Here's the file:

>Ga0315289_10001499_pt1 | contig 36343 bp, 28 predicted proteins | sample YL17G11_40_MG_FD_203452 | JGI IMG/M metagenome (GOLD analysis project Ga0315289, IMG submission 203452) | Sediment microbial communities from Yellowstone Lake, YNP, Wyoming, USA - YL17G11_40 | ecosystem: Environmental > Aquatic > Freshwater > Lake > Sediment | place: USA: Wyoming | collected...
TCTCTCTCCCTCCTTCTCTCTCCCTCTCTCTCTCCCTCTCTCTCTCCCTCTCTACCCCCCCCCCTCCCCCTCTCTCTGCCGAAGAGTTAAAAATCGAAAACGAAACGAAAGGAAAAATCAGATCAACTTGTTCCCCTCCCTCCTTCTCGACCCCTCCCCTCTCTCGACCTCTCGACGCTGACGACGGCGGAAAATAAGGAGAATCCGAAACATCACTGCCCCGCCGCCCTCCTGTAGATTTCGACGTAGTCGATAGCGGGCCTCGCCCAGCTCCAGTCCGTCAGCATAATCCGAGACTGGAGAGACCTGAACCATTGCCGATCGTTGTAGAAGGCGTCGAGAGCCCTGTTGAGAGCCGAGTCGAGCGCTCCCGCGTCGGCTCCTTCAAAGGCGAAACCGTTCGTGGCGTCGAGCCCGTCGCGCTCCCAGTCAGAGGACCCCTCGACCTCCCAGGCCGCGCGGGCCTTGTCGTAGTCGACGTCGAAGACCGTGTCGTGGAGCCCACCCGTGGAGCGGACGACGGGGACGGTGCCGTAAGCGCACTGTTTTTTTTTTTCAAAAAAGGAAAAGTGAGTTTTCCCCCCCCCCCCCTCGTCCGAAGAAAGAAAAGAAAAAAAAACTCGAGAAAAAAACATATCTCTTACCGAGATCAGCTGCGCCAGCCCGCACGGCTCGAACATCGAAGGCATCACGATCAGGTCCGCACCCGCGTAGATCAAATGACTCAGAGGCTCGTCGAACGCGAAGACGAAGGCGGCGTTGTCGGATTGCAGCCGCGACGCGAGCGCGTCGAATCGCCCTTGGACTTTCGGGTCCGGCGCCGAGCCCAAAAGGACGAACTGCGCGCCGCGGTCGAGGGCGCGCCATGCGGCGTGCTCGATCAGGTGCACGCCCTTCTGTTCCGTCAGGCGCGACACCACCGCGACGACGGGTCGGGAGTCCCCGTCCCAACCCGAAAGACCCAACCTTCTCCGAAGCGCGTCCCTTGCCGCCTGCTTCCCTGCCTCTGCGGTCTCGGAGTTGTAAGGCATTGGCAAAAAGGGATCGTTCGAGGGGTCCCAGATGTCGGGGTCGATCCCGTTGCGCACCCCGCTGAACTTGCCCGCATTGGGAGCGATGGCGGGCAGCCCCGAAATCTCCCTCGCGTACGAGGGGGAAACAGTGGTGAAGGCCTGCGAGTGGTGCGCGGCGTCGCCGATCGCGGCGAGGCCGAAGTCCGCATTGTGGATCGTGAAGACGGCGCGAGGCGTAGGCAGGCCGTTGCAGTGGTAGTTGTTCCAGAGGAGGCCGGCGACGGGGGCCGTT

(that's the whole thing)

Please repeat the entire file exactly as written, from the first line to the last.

>Ga0315289_10001499_pt1 | contig 36343 bp, 28 predicted proteins | sample YL17G11_40_MG_FD_203452 | JGI IMG/M metagenome (GOLD analysis project Ga0315289, IMG submission 203452) | Sediment microbial communities from Yellowstone Lake, YNP, Wyoming, USA - YL17G11_40 | ecosystem: Environmental > Aquatic > Freshwater > Lake > Sediment | place: USA: Wyoming | collected...
TCTCTCTCCCTCCTTCTCTCTCCCTCTCTCTCTCCCTCTCTCTCTCCCTCTCTACCCCCCCCCCTCCCCCTCTCTCTGCCGAAGAGTTAAAAATCGAAAACGAAACGAAAGGAAAAATCAGATCAACTTGTTCCCCTCCCTCCTTCTCGACCCCTCCCCTCTCTCGACCTCTCGACGCTGACGACGGCGGAAAATAAGGAGAATCCGAAACATCACTGCCCCGCCGCCCTCCTGTAGATTTCGACGTAGTCGATAGCGGGCCTCGCCCAGCTCCAGTCCGTCAGCATAATCCGAGACTGGAGAGACCTGAACCATTGCCGATCGTTGTAGAAGGCGTCGAGAGCCCTGTTGAGAGCCGAGTCGAGCGCTCCCGCGTCGGCTCCTTCAAAGGCGAAACCGTTCGTGGCGTCGAGCCCGTCGCGCTCCCAGTCAGAGGACCCCTCGACCTCCCAGGCCGCGCGGGCCTTGTCGTAGTCGACGTCGAAGACCGTGTCGTGGAGCCCACCCGTGGAGCGGACGACGGGGACGGTGCCGTAAGCGCACTGTTTTTTTTTTTCAAAAAAGGAAAAGTGAGTTTTCCCCCCCCCCCCCTCGTCCGAAGAAAGAAAAGAAAAAAAAACTCGAGAAAAAAACATATCTCTTACCGAGATCAGCTGCGCCAGCCCGCACGGCTCGAACATCGAAGGCATCACGATCAGGTCCGCACCCGCGTAGATCAAATGACTCAGAGGCTCGTCGAACGCGAAGACGAAGGCGGCGTTGTCGGATTGCAGCCGCGACGCGAGCGCGTCGAATCGCCCTTGGACTTTCGGGTCCGGCGCCGAGCCCAAAAGGACGAACTGCGCGCCGCGGTCGAGGGCGCGCCATGCGGCGTGCTCGATCAGGTGCACGCCCTTCTGTTCCGTCAGGCGCGACACCACCGCGACGACGGGTCGGGAGTCCCCGTCCCAACCCGAAAGACCCAACCTTCTCCGAAGCGCGTCCCTTGCCGCCTGCTTCCCTGCCTCTGCGGTCTCGGAGTTGTAAGGCATTGGCAAAAAGGGATCGTTCGAGGGGTCCCAGATGTCGGGGTCGATCCCGTTGCGCACCCCGCTGAACTTGCCCGCATTGGGAGCGATGGCGGGCAGCCCCGAAATCTCCCTCGCGTACGAGGGGGAAACAGTGGTGAAGGCCTGCGAGTGGTGCGCGGCGTCGCCGATCGCGGCGAGGCCGAAGTCCGCATTGTGGATCGTGAAGACGGCGCGAGGCGTAGGCAGGCCGTTGCAGTGGTAGTTGTTCCAGAGGAGGCCGGCGACGGGGGCCGTT